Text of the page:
The Big Story About Crime and Punishment That James Q. Wilson Missed
This article is from the archive of The New York Sun before the launch of its new website in 2022. The Sun has neither altered nor updated such articles but will seek to correct any errors, mis-categorizations or other problems introduced during transfer.
It is with trepidation and regret that I demur in any degree from the widespread praise accorded political scientist James Q. Wilson, who died a couple of weeks ago from leukemia, aged 80. He was a brilliant and a delightful man, and one of the greatest and most amiable figures in the neoconservative movement, the more so as he was not especially aggressive in his advocacy nor even a reformed liberal, though he had been a supporter of John F. Kennedy, Lyndon B. Johnson, and Hubert Humphrey, and a member of LBJ’s Crime Commission.
Jim Wilson was a very affable, sensible, soft-spoken, and insightful man, with a much better sense of humor than most academics. His personality always reminded me a little of Bill Safire, though he was also a rigorous scholar and researcher to Bill’s public relations, journalism, political insider formation, and had an exhaustive knowledge of philology.
Wilson’s greatest influence was on treatment of crime, and he is rightly credited with much of the progress that resulted from what is generally called the “Broken Window” theory — that leaving broken windows unrepaired would ensure that a great many more windows would be broken; and that repairing them and punishing the vandals and intruders responsible would radically reduce the incidence of crime. So it did, and complementary refinements in police work, most famously under Rudolph Giuliani and William Brattan in New York and then in many other cities, coupled with an aging population and declining poverty levels, produced startling improvements in rates of crime.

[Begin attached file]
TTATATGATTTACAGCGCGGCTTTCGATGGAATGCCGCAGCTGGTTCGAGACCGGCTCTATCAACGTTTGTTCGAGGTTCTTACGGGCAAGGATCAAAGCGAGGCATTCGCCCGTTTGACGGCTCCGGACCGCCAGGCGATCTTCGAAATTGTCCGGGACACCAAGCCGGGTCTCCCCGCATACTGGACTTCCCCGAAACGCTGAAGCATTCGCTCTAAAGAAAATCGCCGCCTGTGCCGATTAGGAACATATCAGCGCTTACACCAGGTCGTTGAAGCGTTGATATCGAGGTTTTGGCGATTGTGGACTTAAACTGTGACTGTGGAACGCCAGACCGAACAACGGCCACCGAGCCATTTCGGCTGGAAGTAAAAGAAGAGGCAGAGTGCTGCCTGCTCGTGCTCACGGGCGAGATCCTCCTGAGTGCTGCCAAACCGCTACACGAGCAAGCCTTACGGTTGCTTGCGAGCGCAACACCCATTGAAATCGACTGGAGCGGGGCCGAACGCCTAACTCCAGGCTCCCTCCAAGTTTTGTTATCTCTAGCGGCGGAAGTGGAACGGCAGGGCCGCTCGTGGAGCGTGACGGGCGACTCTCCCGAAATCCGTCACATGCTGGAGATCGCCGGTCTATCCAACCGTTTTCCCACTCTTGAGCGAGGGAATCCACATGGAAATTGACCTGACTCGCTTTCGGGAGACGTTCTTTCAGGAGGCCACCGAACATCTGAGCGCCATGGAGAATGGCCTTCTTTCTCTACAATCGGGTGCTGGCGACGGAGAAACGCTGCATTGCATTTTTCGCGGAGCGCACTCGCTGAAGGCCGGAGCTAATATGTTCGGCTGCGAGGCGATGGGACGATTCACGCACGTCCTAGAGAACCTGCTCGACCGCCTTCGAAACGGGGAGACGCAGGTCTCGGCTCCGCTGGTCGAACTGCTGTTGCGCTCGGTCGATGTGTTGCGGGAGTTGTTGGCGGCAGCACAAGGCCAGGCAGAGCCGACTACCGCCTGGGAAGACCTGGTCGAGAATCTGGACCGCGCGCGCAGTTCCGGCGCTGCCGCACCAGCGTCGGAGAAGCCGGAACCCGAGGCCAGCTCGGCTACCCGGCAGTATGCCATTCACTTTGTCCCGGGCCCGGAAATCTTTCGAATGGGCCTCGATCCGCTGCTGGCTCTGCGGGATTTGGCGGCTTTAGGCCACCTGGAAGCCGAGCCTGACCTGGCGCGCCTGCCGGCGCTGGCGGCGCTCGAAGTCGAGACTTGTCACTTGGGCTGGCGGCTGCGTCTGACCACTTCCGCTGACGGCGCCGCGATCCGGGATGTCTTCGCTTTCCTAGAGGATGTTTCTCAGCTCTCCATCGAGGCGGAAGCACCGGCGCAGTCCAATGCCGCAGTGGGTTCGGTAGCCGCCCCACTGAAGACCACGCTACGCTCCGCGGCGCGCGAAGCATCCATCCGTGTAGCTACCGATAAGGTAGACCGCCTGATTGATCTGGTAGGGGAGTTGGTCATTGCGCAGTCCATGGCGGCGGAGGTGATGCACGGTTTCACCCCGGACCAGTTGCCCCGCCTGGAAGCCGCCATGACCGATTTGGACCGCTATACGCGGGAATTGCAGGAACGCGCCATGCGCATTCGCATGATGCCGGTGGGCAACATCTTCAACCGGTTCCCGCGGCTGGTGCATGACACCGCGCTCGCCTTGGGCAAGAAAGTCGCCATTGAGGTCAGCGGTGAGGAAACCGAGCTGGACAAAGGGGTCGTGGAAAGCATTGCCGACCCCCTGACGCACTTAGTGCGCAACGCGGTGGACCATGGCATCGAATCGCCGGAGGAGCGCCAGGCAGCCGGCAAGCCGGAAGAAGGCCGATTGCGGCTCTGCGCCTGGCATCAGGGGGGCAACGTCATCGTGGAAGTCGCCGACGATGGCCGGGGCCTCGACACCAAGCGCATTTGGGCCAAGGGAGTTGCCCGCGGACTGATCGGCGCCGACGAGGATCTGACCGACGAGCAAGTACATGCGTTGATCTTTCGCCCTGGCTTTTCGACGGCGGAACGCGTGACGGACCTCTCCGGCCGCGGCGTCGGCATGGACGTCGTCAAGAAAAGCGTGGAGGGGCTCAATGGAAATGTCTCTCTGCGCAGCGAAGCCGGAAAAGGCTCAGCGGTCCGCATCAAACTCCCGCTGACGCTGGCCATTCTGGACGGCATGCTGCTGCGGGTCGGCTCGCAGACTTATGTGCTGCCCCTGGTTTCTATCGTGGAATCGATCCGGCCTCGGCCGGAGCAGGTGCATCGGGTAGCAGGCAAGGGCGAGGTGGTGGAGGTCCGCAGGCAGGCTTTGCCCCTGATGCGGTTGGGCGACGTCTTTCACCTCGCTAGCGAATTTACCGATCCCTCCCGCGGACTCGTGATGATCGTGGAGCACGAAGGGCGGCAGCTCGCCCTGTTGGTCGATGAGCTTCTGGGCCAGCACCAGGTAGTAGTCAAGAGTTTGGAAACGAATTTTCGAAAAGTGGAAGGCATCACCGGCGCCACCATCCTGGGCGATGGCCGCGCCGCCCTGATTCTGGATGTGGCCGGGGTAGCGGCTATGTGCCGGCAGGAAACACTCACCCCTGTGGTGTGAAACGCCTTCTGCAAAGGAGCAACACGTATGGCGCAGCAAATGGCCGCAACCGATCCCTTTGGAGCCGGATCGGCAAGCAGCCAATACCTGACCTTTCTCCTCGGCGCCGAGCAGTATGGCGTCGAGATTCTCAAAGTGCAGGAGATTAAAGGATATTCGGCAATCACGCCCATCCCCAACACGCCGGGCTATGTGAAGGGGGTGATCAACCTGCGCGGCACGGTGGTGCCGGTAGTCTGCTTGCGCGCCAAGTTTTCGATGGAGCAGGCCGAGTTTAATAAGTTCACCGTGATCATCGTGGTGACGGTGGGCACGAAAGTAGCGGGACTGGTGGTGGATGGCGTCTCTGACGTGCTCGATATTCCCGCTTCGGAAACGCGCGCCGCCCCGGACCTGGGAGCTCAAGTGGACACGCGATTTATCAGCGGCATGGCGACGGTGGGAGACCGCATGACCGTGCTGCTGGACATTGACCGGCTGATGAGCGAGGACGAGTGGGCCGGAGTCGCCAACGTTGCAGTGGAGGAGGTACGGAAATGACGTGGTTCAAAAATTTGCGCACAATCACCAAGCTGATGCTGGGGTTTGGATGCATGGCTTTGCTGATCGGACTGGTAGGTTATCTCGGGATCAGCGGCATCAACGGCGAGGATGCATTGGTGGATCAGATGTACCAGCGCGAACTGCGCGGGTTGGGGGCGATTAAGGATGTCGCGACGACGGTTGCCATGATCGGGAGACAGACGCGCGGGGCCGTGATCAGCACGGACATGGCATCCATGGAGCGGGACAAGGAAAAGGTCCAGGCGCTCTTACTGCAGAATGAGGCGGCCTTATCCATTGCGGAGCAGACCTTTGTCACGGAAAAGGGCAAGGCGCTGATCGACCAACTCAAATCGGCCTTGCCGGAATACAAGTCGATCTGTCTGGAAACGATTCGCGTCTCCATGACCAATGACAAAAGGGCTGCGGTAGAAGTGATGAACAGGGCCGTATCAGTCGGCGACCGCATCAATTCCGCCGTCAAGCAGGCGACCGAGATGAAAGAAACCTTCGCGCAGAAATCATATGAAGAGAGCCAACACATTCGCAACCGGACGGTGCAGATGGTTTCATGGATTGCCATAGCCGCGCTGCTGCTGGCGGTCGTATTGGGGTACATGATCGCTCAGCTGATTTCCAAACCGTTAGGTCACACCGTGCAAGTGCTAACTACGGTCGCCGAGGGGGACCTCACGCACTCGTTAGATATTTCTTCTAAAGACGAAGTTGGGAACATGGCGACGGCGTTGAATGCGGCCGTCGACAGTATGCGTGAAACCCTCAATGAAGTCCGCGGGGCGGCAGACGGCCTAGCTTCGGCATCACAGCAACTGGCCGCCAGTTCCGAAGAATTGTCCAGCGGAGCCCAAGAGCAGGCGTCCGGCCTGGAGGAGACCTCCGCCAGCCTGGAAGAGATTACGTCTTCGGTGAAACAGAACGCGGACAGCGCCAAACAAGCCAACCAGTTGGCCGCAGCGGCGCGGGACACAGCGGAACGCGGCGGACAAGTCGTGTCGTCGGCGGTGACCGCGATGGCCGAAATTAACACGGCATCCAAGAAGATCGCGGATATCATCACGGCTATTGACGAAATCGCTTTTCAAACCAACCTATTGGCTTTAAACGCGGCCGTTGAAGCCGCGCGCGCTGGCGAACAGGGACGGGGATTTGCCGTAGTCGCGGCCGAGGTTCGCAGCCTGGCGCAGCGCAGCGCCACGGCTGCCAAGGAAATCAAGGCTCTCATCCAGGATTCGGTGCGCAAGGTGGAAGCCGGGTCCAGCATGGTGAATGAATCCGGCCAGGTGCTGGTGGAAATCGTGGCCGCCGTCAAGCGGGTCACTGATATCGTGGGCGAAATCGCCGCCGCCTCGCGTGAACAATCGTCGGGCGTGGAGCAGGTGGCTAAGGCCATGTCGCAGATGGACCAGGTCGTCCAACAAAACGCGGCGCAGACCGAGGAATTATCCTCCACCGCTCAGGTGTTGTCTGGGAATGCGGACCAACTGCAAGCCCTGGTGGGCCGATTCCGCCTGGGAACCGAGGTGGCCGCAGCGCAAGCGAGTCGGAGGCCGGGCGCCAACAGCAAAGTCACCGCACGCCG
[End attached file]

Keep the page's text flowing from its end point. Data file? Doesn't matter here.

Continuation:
Unfortunately, Jim Wilson’s influence in areas of custodial policy and the technical operation of criminal justice were a good deal less benign and effective than his suggestions for deterring crime at point of incidence. Also unfortunately, my own legal travails did not become a subject of discussion between us, other than a typically gracious note of solidarity from him early on. I was looking forward to constructively engaging him on the subject when this ghastly persecution I have endured finally ends in a few weeks.
I don’t think Jim Wilson ever remotely grasped how thoroughly corrupt and intrinsically unjust the U.S. justice system is, as only someone who has been through it from the wrong end can. When I asked him if he had no misgivings about the plea bargain system, in 2002, before I had any direct experience of what a bazaar of extortion, perjury, and intimidation it is, he did not go beyond acknowledgement that improvements would be desirable. He generally approved high incarceration rates, oblivious to the implications of the United States having six to 12 times as many incarcerated people per capita as Australia, Canada, France, Germany, Japan, and the United Kingdom.
He was relatively relaxed about the War on Drugs, though it was already a conspicuous failure, and approved the death penalty, though he was troubled by the fact that the execution of the innocent was not rare. Fine and decent man though he was, he was too much of a clinical statistician to give adequate weight to the human damage American prosecutors and jailers glory in inflicting (as I have since discovered).